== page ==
Boehner avoids criticizing Obama for overseas remarks, breaking with Romney

House Speaker John Boehner (R-Ohio) declined to criticize President Obama while the president was on an overseas trip, breaking with GOP presidential frontrunner Mitt Romney.

Romney has attacked Obama over his comments to Russian President Dmitri Medvedev that were caught on an open microphone, and he said that Russia was “America’s No. 1 geopolitical foe.”

On Tuesday, Boehner pointedly refused to endorse Romney’s statement.

“When the president is overseas, I think it’s appropriate that people not be critical of him or our country,” Boehner told reporters after a House Republican conference meeting. “Clearly what’s gone on in Russia over the last couple of years raises some concerns.”

The Speaker pointed to a speech he delivered last year, in which he criticized the Russian government on a host of issues and warned the Obama administration against expediting its entry into the World Trade Organization.

Obama on Monday made headlines when he told Medvedev, in private remarks picked up by a microphone, that he would have “more flexibility” on missile defense after his reelection later this year.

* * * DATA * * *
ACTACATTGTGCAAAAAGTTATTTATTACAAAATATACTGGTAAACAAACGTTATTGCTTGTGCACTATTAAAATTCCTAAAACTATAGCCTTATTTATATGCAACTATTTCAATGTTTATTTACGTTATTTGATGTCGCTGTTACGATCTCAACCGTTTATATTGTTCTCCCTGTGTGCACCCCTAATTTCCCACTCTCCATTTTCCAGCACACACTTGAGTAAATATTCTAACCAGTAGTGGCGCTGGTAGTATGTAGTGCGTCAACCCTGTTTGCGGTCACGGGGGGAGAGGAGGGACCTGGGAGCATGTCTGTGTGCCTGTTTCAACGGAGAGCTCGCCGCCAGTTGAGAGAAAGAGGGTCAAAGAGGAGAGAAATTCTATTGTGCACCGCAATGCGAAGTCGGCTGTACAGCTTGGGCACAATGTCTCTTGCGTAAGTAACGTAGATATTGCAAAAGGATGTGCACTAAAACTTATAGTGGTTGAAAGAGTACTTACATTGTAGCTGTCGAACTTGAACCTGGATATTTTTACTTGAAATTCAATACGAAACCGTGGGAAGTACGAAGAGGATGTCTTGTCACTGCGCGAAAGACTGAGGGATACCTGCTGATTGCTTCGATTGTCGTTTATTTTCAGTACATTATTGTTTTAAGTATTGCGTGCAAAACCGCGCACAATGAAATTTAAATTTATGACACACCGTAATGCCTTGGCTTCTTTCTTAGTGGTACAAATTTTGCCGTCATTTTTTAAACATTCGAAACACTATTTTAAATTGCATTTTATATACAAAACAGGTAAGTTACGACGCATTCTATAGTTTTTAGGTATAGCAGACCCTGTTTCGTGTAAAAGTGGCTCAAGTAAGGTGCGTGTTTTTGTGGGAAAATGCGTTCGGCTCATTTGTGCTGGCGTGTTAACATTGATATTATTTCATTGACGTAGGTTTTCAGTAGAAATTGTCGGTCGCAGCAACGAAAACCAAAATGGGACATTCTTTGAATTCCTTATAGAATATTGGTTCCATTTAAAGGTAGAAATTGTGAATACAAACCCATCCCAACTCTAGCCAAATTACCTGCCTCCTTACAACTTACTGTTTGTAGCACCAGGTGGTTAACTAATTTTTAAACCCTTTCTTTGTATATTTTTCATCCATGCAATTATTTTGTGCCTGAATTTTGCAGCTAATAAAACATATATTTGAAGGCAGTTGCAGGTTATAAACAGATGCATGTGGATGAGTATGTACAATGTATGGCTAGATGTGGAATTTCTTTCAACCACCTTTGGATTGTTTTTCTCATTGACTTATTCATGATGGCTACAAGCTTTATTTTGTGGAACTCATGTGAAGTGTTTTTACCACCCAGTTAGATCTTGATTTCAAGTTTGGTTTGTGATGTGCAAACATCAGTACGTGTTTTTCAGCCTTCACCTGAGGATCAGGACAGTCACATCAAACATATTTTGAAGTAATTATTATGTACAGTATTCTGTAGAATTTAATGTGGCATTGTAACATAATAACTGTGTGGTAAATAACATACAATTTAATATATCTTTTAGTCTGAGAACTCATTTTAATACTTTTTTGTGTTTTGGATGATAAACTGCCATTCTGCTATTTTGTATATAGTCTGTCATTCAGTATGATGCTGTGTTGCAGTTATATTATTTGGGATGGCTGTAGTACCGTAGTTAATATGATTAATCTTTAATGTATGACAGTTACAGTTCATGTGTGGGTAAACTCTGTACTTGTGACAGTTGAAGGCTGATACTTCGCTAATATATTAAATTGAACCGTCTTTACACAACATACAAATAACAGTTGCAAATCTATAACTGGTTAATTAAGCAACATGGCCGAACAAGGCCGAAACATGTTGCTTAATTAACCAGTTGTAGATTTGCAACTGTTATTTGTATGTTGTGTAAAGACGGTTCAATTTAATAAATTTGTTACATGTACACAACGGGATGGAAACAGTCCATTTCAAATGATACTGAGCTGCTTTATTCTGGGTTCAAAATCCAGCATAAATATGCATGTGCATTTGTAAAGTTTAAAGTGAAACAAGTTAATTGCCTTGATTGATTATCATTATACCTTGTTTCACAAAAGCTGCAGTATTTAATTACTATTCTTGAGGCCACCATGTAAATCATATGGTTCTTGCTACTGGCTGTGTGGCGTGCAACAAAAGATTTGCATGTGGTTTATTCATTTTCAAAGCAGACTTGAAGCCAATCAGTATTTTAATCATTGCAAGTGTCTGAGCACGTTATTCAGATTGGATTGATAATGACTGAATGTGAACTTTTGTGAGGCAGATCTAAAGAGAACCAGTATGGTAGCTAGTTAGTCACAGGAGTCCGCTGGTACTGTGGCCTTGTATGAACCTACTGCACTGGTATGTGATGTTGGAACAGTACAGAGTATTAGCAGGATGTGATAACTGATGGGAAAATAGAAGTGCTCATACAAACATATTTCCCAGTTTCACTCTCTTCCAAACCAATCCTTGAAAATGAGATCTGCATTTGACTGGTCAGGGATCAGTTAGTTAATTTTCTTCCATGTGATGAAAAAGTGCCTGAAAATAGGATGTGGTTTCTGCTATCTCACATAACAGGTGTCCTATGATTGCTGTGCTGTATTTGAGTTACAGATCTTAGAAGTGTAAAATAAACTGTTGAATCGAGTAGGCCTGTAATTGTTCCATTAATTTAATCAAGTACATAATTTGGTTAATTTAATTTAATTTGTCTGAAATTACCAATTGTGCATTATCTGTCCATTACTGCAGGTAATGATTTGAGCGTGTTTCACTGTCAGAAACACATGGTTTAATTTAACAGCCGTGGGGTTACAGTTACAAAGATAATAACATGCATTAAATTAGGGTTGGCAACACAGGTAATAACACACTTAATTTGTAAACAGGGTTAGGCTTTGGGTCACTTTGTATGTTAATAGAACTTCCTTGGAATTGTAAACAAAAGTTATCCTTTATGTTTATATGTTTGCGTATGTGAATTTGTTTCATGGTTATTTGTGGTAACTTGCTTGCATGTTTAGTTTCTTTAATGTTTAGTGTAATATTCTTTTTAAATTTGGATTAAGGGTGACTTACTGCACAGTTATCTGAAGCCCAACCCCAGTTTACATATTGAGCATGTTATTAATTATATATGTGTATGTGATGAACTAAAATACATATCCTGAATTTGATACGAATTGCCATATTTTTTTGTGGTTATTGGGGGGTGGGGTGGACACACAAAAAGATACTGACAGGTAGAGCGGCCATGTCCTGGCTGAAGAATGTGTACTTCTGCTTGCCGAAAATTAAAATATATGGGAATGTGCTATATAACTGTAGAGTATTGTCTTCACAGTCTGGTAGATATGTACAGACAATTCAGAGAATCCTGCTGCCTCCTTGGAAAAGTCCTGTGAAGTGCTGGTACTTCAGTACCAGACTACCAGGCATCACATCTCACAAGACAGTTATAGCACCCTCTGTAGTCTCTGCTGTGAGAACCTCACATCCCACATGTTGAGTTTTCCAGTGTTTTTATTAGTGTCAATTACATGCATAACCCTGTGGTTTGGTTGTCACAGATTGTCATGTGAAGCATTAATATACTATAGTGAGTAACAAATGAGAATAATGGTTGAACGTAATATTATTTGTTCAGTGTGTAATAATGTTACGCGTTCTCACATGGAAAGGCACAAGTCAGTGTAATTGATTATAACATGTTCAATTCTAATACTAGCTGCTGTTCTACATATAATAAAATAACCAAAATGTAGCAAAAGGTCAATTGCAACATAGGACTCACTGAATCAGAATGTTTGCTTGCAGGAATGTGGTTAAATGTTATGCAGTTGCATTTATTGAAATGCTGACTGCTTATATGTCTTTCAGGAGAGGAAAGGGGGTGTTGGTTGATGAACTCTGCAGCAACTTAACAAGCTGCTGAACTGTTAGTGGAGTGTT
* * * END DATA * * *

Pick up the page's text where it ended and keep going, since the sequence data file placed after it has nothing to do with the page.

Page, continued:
In past generations, domestic political leaders have abided by a tradition of not criticizing the president on foreign policy while he is overseas. The Republican presidential candidates have ignored that completely this year, and Boehner has not been entirely consistent himself.

His aides mocked Obama’s remark to Medvedev in Twitter messages on Monday, and a tweet from Boehner’s official account said, “When the president returns from S. Korea, we look forward to hearing what he meant by having ‘more flexibility’ on missile defense.”

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